Advertisements often stretch the social and ethical boundaries of creativity. While advertisers generally pride themselves on designing ads that are meant to positively influence their target audience, they sometimes do so by not keeping in mind the negative social consequences that their ads might result in. Diesel, the well-renowned Italian fashion-giant, launched an ad campaign titled “Smart May Have The Brains, But Stupid Has The Balls. Be Stupid, Diesel.”, a few years ago. The poster featured above was one in a series of many such ads that were released during the campaign. The ad was banned by the Advertising Standards Authority (ASA) for being indecent and promoting anti-social behavior. 
We find the ad to be offensive to the youth and especially young women. A lot of parents would also feel uncomfortable seeing youngsters indulging themselves that way. The ad has been presented in an indecent manner and carries an overtly sexual theme. Diesel might have tried to imitate some of its rivals such as Benetton and French Connection, that have used the art of shock advertising in many of their previous campaigns. The ad also stereotypes women by showing the young woman in the ad as a sexually provocative figure. We will discuss each of these aspects in more detail: 
The theme of the campaign, “Smart May Have The Brains, But Stupid Has The Balls. Be Stupid, Diesel.”, seems to celebrate wild and inappropriate behavior. It almost encourages youngsters to be stupid and participate in activities that might get them into serious trouble. The young woman in the poster is shown to have climbed up a ladder in order to flash her breasts at a surveillance camera. The image and theme is synonymous with young teen-aged men and women who get drunk, and behave inappropriately. Most of them tend to not have memory from the previous night when they wake up the next morning. The ad captures such situations and encourages inappropriate behavior.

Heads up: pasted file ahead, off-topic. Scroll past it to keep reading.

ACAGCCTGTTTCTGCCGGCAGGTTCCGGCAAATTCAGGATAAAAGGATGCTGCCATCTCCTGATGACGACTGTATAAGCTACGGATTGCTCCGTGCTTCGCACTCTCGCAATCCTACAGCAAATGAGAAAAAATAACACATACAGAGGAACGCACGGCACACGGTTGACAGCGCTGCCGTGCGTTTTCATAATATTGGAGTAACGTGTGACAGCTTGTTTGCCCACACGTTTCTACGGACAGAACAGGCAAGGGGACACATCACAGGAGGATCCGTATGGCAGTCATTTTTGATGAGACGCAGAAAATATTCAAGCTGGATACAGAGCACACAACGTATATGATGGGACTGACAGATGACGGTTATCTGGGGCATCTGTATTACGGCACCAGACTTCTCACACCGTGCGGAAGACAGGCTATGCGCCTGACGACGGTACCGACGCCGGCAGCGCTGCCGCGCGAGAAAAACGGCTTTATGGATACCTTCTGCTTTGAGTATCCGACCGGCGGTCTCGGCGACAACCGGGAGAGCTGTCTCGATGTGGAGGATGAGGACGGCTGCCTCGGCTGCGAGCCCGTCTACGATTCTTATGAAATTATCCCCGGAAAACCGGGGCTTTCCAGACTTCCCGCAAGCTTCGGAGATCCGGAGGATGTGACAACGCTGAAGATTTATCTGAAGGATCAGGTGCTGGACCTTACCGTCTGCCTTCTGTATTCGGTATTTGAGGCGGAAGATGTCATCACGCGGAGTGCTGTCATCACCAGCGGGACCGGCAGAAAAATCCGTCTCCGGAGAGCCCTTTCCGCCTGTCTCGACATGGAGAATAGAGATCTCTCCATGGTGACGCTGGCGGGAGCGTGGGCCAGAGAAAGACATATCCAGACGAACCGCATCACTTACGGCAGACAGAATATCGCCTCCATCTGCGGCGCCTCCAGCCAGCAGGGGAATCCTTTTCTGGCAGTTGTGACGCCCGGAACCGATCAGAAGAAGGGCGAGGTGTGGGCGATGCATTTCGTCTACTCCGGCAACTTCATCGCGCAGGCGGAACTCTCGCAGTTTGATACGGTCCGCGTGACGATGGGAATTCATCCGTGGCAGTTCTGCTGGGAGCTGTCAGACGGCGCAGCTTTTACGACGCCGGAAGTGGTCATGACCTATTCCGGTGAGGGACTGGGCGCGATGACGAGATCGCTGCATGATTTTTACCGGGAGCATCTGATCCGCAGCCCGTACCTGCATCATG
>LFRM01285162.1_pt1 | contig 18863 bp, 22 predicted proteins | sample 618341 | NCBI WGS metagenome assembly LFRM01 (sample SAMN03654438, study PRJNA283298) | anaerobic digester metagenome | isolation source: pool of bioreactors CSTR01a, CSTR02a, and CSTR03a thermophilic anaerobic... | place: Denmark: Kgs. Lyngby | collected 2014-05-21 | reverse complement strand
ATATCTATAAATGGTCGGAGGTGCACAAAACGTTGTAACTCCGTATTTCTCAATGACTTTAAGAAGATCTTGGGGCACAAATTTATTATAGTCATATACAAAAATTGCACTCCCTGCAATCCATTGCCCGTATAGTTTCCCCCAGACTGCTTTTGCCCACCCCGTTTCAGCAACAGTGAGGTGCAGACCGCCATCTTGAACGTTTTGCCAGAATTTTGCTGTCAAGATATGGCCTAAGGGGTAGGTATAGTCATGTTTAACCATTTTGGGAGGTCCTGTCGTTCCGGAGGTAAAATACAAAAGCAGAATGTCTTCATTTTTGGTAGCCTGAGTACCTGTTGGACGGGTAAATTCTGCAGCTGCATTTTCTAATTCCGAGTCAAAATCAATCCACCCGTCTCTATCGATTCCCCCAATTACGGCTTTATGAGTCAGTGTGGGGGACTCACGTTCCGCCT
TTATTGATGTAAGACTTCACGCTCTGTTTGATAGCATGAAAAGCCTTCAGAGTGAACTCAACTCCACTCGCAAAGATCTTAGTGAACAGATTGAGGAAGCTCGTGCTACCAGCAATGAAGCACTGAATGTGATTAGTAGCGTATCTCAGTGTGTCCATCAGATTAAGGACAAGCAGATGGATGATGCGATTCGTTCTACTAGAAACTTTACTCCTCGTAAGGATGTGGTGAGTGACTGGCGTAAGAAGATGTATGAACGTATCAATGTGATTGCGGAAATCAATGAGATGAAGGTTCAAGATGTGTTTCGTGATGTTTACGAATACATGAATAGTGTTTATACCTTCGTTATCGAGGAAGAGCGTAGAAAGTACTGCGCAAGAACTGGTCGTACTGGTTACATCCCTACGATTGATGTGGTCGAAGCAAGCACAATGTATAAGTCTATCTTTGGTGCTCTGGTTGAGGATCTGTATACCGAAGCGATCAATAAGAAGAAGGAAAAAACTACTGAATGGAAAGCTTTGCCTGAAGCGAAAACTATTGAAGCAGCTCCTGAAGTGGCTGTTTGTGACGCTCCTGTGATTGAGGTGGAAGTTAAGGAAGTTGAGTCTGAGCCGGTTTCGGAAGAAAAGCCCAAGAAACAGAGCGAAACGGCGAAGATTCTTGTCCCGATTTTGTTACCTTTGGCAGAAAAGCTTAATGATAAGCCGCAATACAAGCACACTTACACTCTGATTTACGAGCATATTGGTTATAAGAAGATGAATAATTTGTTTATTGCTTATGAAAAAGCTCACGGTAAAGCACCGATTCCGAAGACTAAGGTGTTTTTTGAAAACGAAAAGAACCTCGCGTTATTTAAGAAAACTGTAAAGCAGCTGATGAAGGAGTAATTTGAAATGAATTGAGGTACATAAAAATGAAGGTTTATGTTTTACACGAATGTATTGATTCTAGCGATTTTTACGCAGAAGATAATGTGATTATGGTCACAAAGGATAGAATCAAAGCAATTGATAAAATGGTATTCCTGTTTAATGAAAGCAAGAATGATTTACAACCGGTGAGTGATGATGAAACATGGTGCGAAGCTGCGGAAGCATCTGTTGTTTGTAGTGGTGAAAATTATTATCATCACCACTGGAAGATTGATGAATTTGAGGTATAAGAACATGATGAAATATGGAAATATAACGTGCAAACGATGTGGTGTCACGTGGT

The ad definitely uses sexual appeal to catch the attention of consumers. The campaign’s aim might also have been to generate publicity for the brand by using techniques that would grab them some eyeballs. The image of a woman flashing her body parts at a security camera is not something that any consumer would generally associate as being normal or sane. It is highly possible that Diesel was only doing what many other apparel houses such as Benetton and French Connection have been doing since years. However, that doesn’t justify the merits of their campaign.  
The ad stereotypes and portrays women inappropriately. The woman in the picture is shown as a sexually provocative figure. Ads like these have been held responsible for inducing violence and crime against women by portraying them as sex objects. The theme of the ad makes a reference to being stupid and dumb, and shows the woman indulging in behavior that only strengthens the argument. The ad stereotypes women as being dumb, wild and irresponsible. 
How advertisers may justify the use of this ad
Diesel might say that it tried to portray women as being confident and uninhibited while expressing themselves. The ad also addresses the fact that consumers nowadays are being constantly monitored by surveillance cameras. In addition to all that, advertisers might argue that most lingerie and swim wear ads get away by showing nudity in a much more provocative manner than what has been shown in this ad. 
Effective or not?
We feel like the ad was definitely not effective. While it might have managed to gain the attention of many teenagers, most of them would be the first to admit that they wouldn’t intentionally want to indulge in activities that would leave them feeling ashamed the morning after a party. “Being stupid” and “having the balls” are two completely different arguments. “Having the balls” could mean possessing the guts to take strong decisions in order to do the right thing. It definitely does not mean climbing up a ladder in order to flash your body parts at a security camera. Now that is just being stupid.
– Manish Priyank Busi
 Poulter, S. (2010). Mail Online News. Retrieved from Daily Mail: http://www.dailymail.co.uk/news/article-1290749/Diesel-posters-showing-women-flashing-banned-promoting-anti-social-behaviour.html
 Belch, G. E., & Belch, M. A. (2009). Advertising and Promotion – An Integrated Marketing Communications Perspective, 9th edition. New York City: McGraw-Hill/Irwin.